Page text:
The Federal Tax Authority (FTA) will introduce a new biannual tax period next month for certain sectors, said Khalid Ali Al Bustani, director-general, FTA.
“Next November, a new biannual tax period will be introduced for some small businesses, commercial real estate owners, and board members, and they will be informed of the procedures for their new tax periods,” said Al Bustani.
The authority is currently applying monthly and quarterly tax periods, and is preparing to introduce biannual periods for certain sectors.
He said the authority is considering, in coordination with the concerned authorities, the development of an electronic link system to facilitate the procedures of paying taxes related to the real estate sector.
Al Bustani presented a detailed explanation of the taxes applied in the UAE, including value-added tax (VAT) and Excise Tax during a meeting which was attended by Jaber Mohammed Ghanem Al Suwaidi, general director of the Crown Prince Court of Abu Dhabi, and officials of entities concerned with the implementation of the tax system.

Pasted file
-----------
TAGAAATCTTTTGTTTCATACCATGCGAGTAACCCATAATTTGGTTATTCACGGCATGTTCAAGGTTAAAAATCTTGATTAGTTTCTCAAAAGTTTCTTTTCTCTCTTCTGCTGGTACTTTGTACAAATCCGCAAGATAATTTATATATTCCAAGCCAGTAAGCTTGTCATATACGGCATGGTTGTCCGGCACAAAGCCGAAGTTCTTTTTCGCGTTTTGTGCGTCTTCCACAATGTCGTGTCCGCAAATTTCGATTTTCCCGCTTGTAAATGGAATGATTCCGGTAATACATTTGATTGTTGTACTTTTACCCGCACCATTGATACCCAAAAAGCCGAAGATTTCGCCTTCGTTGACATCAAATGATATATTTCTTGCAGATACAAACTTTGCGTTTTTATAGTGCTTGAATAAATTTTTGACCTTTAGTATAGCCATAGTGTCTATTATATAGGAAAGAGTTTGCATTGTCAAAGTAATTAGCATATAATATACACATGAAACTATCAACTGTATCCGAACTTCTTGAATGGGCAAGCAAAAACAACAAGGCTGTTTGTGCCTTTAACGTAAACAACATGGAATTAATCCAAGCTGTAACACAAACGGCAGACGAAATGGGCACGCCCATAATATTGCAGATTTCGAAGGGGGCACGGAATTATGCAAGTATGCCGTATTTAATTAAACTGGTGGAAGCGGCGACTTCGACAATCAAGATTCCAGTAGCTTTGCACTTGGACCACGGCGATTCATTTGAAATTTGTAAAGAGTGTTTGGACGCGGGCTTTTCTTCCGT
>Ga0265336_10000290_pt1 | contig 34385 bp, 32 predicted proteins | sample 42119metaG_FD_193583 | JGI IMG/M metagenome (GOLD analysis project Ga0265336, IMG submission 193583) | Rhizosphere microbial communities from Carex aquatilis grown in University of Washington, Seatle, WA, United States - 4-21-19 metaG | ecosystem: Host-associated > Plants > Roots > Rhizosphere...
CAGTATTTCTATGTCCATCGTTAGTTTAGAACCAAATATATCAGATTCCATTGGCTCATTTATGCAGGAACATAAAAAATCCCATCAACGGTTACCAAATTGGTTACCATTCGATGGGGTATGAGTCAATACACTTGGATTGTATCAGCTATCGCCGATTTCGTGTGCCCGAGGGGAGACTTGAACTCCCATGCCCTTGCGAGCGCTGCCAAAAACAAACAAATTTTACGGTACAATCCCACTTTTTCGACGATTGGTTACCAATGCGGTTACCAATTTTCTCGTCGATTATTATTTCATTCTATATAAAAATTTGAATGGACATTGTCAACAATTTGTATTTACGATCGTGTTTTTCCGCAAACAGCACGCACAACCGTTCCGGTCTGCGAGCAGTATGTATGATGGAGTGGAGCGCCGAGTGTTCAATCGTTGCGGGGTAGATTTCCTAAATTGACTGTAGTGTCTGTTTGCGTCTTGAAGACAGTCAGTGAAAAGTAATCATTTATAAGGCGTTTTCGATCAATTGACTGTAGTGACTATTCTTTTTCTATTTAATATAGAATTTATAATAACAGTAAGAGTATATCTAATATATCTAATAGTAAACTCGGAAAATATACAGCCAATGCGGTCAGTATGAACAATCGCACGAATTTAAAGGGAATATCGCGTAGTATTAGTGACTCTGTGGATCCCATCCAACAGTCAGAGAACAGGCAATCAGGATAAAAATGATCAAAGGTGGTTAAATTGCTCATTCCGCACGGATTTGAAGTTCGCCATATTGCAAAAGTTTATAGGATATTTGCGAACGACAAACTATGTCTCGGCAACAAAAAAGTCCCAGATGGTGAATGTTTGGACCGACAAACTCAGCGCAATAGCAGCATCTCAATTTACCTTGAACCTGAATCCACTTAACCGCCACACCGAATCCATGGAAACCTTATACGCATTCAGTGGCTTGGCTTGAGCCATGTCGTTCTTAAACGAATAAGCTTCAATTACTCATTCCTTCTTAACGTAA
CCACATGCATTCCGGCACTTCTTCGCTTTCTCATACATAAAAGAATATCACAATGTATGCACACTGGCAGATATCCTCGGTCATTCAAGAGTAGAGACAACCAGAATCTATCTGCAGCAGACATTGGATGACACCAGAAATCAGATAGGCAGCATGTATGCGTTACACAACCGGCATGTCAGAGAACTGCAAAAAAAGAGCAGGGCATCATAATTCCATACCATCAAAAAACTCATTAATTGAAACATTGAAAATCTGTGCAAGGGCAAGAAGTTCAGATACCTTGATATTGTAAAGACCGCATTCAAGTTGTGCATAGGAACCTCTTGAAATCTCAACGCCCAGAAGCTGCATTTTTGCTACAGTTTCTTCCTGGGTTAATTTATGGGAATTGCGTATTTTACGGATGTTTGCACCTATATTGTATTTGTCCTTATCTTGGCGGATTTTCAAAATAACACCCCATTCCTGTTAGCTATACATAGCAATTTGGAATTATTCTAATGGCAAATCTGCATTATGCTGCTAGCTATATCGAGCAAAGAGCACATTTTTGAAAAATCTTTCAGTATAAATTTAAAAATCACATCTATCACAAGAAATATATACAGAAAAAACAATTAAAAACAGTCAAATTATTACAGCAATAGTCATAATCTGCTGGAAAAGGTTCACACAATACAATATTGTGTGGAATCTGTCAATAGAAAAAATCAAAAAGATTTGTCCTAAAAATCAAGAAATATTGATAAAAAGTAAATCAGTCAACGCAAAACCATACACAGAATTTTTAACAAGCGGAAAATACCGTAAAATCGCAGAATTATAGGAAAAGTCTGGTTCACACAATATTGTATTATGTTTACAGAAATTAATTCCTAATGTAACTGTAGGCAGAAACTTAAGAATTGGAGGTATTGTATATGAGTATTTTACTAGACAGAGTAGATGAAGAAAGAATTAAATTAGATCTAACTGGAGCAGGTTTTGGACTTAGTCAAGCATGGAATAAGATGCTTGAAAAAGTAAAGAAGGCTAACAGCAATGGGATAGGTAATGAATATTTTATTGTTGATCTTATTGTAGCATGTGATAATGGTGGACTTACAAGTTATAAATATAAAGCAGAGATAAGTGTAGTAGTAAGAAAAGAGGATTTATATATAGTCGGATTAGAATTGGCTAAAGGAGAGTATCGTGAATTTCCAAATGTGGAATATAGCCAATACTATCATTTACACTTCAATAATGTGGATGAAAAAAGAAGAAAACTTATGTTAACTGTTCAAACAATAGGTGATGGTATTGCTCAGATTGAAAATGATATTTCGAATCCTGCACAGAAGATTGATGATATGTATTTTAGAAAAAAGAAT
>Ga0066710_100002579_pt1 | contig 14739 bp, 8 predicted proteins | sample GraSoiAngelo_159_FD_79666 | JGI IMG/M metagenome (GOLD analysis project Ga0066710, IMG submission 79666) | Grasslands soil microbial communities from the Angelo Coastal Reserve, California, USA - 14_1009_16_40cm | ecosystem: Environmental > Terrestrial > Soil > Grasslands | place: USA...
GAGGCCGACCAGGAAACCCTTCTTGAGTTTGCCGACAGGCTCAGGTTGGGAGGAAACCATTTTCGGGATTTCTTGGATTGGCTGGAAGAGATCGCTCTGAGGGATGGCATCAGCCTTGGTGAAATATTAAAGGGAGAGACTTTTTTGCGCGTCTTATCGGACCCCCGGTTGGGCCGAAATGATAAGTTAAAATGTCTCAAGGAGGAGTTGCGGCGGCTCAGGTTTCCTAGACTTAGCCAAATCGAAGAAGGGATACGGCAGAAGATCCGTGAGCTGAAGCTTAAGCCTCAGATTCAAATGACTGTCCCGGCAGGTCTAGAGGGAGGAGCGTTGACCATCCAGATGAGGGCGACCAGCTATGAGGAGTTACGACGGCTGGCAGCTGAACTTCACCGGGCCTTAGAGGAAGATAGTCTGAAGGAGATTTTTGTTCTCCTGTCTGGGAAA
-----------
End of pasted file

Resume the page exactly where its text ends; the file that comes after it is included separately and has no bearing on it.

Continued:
In accordance with the UAE Cabinet decision, the tax returns and payment of due tax to the Authority must be submitted not later than the 28th day after the end of the relevant tax period.
He urged all businesses registered for VAT to submit the tax returns and pay the taxes due within a sufficient time before the deadline to be received by the Authority, cautioning them against waiting till the last day to make their payment, as it may cause a delay in receiving the funds after the determined date.
Al Bustani told registered businesses to submit their periodic returns on the dates set for them even if the value of their supplies during the tax period is equal to zero.
Due to decline in oil prices and broaden its revenue base, the UAE levied 5 per cent VAT on goods and services from January 1, 2018 on a host of goods and services. But some of the key goods and services were exempted from the tax net. Similarly, it levied 100 per cent Excise Tax on tobacco and energy drinks and 50 per cent on fizzy drinks last year.